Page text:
Advanced Micro Devices (NASDAQ:AMD) will report its third-quarter results after the market closes today. Revenue and profit have been surging in recent quarters, driven by the company's new products. But AMD expects its growth rate to slow way down in the third quarter. Here's what investors need to know.

What happened last time

AMD's revenue grew at the fastest rate in years during the second quarter, and both revenue and earnings beat analyst expectations.

Metric

Q2 2018

Change (YOY)

Compared to Average Analyst Estimate 

Revenue

$1.76 billion

53%

Beat by $40 million

Non-GAAP earnings per share

$0.14

Up from loss of $0.01

Beat by $0.01

Data source: AMD.

AMD's computing and graphics revenue soared 64% year over year in the second quarter, driven by graphics card and Ryzen PC CPU sales. Revenue in this segment did decline by 3% compared to the first quarter, though, due to weakening demand for graphics cards for cryptocurrency mining.

Enterprise, embedded, and semi-custom revenue shot up 37% year over year and 26% sequentially in the second quarter. Higher semi-custom revenue, which includes chips that go into the major game consoles, and the continued roll-out of AMD's EPYC server chips pushed up sales.

An AMD Radeon Vega chip.

Image source: AMD.

What analysts are expecting

AMD's third-quarter guidance calls for $1.7 billion in revenue, plus or minus $50 million. The high end of that range represents about 7% year-over-year growth, and a slight decline from the second quarter. Both Ryzen and EPYC products are expected to do well, while GPU sales will be hurt by slowing cryptocurrency-related demand. The average analyst estimate is right in line with that guidance:

Metric

Average Analyst Estimate

Change (YOY)

Revenue

$1.7 billion

3.7%

Non-GAAP earnings per share

$0.13

30%

Data source: Yahoo! Finance.

AMD has been subject to a wide variety of analyst commentary over the past month:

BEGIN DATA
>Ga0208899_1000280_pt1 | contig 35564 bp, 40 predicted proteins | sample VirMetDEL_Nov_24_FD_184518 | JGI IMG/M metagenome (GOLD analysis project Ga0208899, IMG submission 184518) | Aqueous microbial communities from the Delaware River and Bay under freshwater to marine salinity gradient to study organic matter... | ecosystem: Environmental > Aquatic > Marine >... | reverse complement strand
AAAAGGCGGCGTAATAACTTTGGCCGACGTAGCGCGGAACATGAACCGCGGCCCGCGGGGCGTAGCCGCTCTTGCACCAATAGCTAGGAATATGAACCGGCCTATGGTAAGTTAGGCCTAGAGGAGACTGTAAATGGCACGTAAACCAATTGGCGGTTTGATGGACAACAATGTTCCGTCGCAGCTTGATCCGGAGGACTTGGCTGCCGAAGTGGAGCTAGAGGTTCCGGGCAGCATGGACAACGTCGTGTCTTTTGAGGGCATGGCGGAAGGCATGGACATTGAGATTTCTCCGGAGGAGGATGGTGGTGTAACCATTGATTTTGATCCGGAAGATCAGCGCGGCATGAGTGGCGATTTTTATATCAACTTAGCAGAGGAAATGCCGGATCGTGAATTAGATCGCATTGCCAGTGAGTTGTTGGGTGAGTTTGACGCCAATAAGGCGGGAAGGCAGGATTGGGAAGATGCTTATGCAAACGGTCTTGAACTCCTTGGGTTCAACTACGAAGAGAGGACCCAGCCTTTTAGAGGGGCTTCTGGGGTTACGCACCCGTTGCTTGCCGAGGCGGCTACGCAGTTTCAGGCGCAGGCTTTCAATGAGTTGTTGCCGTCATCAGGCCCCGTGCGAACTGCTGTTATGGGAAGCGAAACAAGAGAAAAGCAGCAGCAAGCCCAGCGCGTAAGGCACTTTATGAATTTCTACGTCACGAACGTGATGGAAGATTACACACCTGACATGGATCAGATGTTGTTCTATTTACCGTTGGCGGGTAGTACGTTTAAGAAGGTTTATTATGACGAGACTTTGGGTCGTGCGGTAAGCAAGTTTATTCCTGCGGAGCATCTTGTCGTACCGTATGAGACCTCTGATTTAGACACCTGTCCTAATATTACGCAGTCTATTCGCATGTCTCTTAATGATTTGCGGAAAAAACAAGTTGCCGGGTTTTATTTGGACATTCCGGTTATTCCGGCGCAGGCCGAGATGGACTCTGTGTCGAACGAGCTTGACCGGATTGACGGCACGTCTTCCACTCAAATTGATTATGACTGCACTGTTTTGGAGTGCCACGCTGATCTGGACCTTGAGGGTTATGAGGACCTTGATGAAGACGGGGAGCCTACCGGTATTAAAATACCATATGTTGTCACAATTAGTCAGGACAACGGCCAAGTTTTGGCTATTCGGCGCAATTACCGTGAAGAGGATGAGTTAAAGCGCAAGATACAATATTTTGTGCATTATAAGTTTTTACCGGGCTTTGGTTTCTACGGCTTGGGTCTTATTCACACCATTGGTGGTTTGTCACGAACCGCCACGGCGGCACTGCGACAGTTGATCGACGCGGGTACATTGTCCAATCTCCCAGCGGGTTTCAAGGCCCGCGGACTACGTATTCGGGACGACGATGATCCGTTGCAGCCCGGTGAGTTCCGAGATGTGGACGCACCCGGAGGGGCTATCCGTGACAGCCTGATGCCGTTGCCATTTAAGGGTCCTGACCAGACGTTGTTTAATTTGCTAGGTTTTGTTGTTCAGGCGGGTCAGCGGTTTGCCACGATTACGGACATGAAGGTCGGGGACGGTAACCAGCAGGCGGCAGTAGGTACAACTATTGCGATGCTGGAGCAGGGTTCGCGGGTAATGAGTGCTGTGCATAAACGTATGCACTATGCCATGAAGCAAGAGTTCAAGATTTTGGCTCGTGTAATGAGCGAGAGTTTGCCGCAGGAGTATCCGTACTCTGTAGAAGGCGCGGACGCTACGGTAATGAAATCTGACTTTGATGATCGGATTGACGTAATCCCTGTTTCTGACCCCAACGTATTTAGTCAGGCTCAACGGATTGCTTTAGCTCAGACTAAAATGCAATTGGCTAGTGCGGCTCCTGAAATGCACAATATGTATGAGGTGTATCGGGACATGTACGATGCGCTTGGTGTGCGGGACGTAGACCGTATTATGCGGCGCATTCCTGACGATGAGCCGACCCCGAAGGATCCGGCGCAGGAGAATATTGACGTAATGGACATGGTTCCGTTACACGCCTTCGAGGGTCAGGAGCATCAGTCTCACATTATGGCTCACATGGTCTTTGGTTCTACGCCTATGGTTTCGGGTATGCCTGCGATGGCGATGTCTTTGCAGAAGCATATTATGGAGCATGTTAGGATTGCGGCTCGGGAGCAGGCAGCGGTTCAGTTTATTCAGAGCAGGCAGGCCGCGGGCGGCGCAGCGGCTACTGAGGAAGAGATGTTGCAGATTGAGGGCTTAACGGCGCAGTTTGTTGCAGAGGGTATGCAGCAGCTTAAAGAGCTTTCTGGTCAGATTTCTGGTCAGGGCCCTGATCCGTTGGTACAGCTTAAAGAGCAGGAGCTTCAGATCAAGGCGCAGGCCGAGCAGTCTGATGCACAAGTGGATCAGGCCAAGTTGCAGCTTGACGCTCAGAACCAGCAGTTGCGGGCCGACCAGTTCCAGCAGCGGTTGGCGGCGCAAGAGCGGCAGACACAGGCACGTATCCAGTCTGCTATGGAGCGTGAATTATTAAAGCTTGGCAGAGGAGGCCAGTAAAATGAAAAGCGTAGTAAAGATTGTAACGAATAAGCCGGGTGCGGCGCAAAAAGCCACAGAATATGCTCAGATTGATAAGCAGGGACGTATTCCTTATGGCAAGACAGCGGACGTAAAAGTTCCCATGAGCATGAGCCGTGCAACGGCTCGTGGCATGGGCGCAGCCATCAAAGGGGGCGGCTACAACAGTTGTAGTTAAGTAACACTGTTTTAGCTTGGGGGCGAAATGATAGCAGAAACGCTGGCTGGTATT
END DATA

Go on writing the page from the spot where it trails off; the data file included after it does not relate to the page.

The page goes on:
• Northland Capital downgraded the stock in late September to market perform and dropped its price target to $26. Analyst Gus Richard is still optimistic about the company's prospects, but he said that the stock price "reflects irrational expectations."
  • New Street Research initiated AMD with a sell rating and an $18 price target on Oct. 19, citing reports that competitor Intel's move to a 10-nanometer manufacturing process would happen quicker than expected.
  • Both UBS and BMO boosted their price targets on AMD on Oct. 22 while maintaining the equivalent of hold ratings.

Graphics trouble

The third quarter is typically a seasonally strong quarter for AMD due to the holiday buildup of game console inventory. In the third quarter of 2017, the enterprise, embedded, and semi-custom segment enjoyed 46% revenue growth compared to the second quarter. Sales were down slightly on a year-over-year basis.

This seasonality will be absent this year. AMD expects a sequential decline in semi-custom revenue in the third quarter due to stronger-than-expected sales during the second quarter. We're toward the tail end of this generation of game consoles -- the PlayStation 4 launched nearly five years ago -- so that revenue source for AMD is starting to dry up.

The computing and graphics segment should grow on a year-over-year basis, and perhaps on a sequential basis as well. But that growth won't be anything to write home about, given AMD's guidance. AMD is gaining some market share with Ryzen in the PC CPU market, especially after its second-generation products brought meaningful performance improvements. The source of weakness, then, will likely be the company's graphics business.

AMD enjoyed a boost in graphics card sales from cryptocurrency miners when the bubble in bitcoin and other digital nonsense was raging. With that bubble deflated, that source of demand is now mostly gone. AMD's graphics cards will now need to compete with NVIDIA based on their gaming prowess, a battle that the company's current lineup of lackluster graphics products won't win.

With the graphics business facing a major headwind, the game console business in slow decline until the next console generation, and all of AMD's newer products lapping their launches, the company's rapid-fire growth is probably over. Analysts see just 10.6% revenue growth in 2019.

With the stock trading for 50 times non-GAAP earnings estimates for this year, "irrational expectations" may be right on the money.

Timothy Green has no position in any of the stocks mentioned. The Motley Fool owns shares of and recommends Nvidia. The Motley Fool has a disclosure policy.